However, HMRC reported most of the people who report tax dodgers don’t expect a reward. Plus, the mentioned $300,000 prize is reserved for those whose information helps with something a bit more “extreme,” like closing down a company, for example.
19. The United Kingdom recovered $42 billion in 2018 by reducing tax corruption.
Tax evasion statistics for the UK show that HMRC staged over 2,000 interventions into tax-dodging schemes and tax non-compliance. The efforts increased national tax revenue for FY 2018 by 3.6%.
An international exchange system, the Common Reporting Standard, revealed millions of accounts to HMRC. The accounts were tied to UK citizens with offshore interests and resulted in $3.6 billion of taxes collected.
20. The combined tax gap of European Union countries is as high as a trillion dollars.
(Socialists and Democrats)
Admittedly, the trillion-dollar figure is at the high end of a broad range. It could be as low as €750 billion ($888 billion).
Italy, France, and Germany are the most extensive tax evasion examples in absolute terms, and the percentages range from 7.98% for Luxembourg to 29.51% for Romania. However, the report also notes that only 15 of the member states regularly prepare tax gap estimates.
21. Underreporting accounted for 84% of the tax gap in the US between 2008 and 2010.
(Journalist’s Resource) (CPA Practice Advisor)
According to IRS tax fraud information, underreporting is the most common form of tax fudging.
Failing to report income is so prevalent that 32% of self-employed people in the US admit to under-reporting their taxable income.
22. Denmark has a capital gains tax of 42%, the highest in the world.
(Tax Foundation) (Tax Policy Center)
Not all countries levy a capital gains tax, which is a tax on income generated from stocks and other securities.
The United States has a relatively high marginal capital gains tax, but surprisingly few investors avoid the tax.
How common is tax evasion?
Approximately 1 in 30 taxpayers engage in some form of tax evasion every year in the US.
The consequence of that evasion is a gross tax gap of $441 billion between 2011 and 2013. It was estimated that the IRS would eventually manage to collect about $60 billion, which still leaves a net tax gap of $381 billion for tax years 2011-2013.
What happens when you report someone for tax evasion?
First, you’ll complete Form 3949-A, where you identify the person or business you’re reporting as well as provide identifying information for yourself. You’ll also have to declare the statement is accurate under penalty of perjury.
Once the IRS receives the form, they’ll use the information to undertake a preliminary analysis and determine if a crime occurred. That may lead to a criminal investigation and eventual prosecution.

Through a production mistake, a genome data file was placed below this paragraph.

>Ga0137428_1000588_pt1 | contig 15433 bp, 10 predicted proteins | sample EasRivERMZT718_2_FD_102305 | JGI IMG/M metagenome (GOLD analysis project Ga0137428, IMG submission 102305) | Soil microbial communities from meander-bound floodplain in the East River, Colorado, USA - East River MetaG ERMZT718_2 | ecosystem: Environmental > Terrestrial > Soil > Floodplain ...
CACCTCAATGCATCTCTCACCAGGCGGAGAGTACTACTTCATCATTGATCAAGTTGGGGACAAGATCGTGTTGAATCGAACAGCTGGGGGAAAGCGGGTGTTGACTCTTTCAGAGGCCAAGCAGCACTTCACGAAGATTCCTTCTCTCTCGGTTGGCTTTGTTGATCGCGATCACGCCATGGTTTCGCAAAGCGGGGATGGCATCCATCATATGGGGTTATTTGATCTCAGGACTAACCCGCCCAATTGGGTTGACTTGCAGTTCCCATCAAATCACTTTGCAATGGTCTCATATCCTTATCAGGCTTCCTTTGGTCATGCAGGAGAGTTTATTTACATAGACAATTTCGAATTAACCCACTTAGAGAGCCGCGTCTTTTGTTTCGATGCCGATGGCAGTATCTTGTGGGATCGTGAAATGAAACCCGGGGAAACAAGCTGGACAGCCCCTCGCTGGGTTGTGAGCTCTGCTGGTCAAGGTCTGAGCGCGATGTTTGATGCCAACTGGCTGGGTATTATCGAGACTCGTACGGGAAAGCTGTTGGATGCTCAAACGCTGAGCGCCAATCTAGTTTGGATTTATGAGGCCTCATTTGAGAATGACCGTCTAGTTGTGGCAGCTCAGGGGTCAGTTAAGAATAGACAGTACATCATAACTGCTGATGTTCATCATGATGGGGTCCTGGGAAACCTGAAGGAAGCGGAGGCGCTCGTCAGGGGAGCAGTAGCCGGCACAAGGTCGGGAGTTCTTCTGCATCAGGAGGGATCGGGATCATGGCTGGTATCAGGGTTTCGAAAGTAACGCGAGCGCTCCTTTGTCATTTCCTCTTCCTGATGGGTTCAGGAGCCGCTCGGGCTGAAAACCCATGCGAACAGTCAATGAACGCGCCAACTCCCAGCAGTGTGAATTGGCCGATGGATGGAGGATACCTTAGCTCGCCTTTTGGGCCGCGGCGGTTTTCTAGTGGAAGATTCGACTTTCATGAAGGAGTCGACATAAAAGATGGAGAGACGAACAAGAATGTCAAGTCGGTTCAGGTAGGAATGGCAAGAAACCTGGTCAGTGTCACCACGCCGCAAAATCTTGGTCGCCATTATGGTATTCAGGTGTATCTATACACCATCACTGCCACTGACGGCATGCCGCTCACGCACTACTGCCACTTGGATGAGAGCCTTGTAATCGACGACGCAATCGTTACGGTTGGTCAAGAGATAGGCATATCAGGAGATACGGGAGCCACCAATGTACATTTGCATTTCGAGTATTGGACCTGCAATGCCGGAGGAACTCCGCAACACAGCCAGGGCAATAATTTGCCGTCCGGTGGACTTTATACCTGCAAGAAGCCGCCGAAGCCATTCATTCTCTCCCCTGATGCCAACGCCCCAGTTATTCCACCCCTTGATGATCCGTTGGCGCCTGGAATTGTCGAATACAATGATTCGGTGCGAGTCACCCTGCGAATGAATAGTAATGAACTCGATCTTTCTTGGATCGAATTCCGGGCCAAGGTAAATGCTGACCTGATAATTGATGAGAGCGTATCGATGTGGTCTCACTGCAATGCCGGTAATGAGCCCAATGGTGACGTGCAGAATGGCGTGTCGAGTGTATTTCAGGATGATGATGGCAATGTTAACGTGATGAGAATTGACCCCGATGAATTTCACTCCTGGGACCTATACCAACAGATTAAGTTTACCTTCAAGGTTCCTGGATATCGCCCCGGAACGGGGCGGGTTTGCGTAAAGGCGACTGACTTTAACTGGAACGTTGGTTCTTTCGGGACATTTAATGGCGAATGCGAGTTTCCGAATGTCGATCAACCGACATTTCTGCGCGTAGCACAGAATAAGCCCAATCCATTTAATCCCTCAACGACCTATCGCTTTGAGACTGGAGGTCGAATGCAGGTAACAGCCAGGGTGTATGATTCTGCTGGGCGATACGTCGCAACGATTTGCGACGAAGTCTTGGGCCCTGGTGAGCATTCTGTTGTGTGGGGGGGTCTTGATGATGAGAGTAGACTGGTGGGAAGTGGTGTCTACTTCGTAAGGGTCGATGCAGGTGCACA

These investigations can take many years, evidenced by the very public Trump tax fraud allegations and subsequent inquiries.
If the information you provide helps the IRS recover owed taxes, you may receive up to 30% of the additional taxes and penalties collected. To apply for this reward, you’ll need to complete and submit Form 211.
(How Stuff Works) (IRS)
Which country has the largest level of tax evasion?
Bulgaria is notoriously the country with the highest tax evasion rate.
In a study of tax evasion rates of 38 countries, Bulgaria had a tax evasion value of 3.9% of the total GDP between 1999 and 2010. Mexico was in second place with 3.8% of the GDP over the period.
In absolute terms, the United States loses the most revenue to tax evasion — $458 billion per year ($406 billion after the IRS takes action).
(Journalist’s Resource) (Research Gate)
How to report someone to the IRS?
Complete an information referral Form 3949-A with identifying information for the suspected perpetrator. Mail the completed form to:
Internal Revenue Service
PO Box 3801
Ogden, UT 84409
For more information on how to report fraud to the IRS, visit the IRS website.
How to report a business to the IRS for paying under the table?
Failing to report wages to avoid payroll taxes can have numerous consequences that involve both federal and state tax authorities.
If you suspect a business or employer is engaging in unreported employment, your best bet is to contact the Wage and Hour Division’s local office in your area. Each office has a mailing address and a toll-free phone line where you can request more information.
What is the difference between tax avoidance and tax evasion?
The IRS defines tax avoidance as “an action taken to lessen tax liability and maximize after-tax income.” The implication is that tax avoidance is a legal activity wherein taxpayers take advantage of deductions, adjustments, and other tax-reducing resources.
A good example of tax avoidance is placing money in a retirement savings plan, such as a 401(k).
On the other hand, tax evasion is defined as “the failure to pay or a deliberate underpayment of taxes.” In that case, the taxpayer engages in illegal activities to avoid tax liabilities.
For as long as organized society has existed, some form of taxation has helped it move forward. Nevertheless, many people fundamentally disagree with taxation; or act in a way that makes it seem like they do.
But these tax evasion statistics show that despite evasion being relatively common, most Americans don’t feel that they’re taxed unfairly. The voluntary compliance system in the US produces better results than in many other countries.
So if you’re one of the vast majority of Americans doing the right thing this tax season, take comfort from knowing you’re in good company.
- American Bar Association
- CPA Practice Advisor
- Detroit Free Press
- Federal Reserve
- Find Law
- Fox Business
- How Stuff Works
- Journalist’s Resource
- Our Documents
- Research Gate
- Socialists and Democrats
- Tax Foundation
- Tax Justice Network
- Tax Policy Center
- The Sun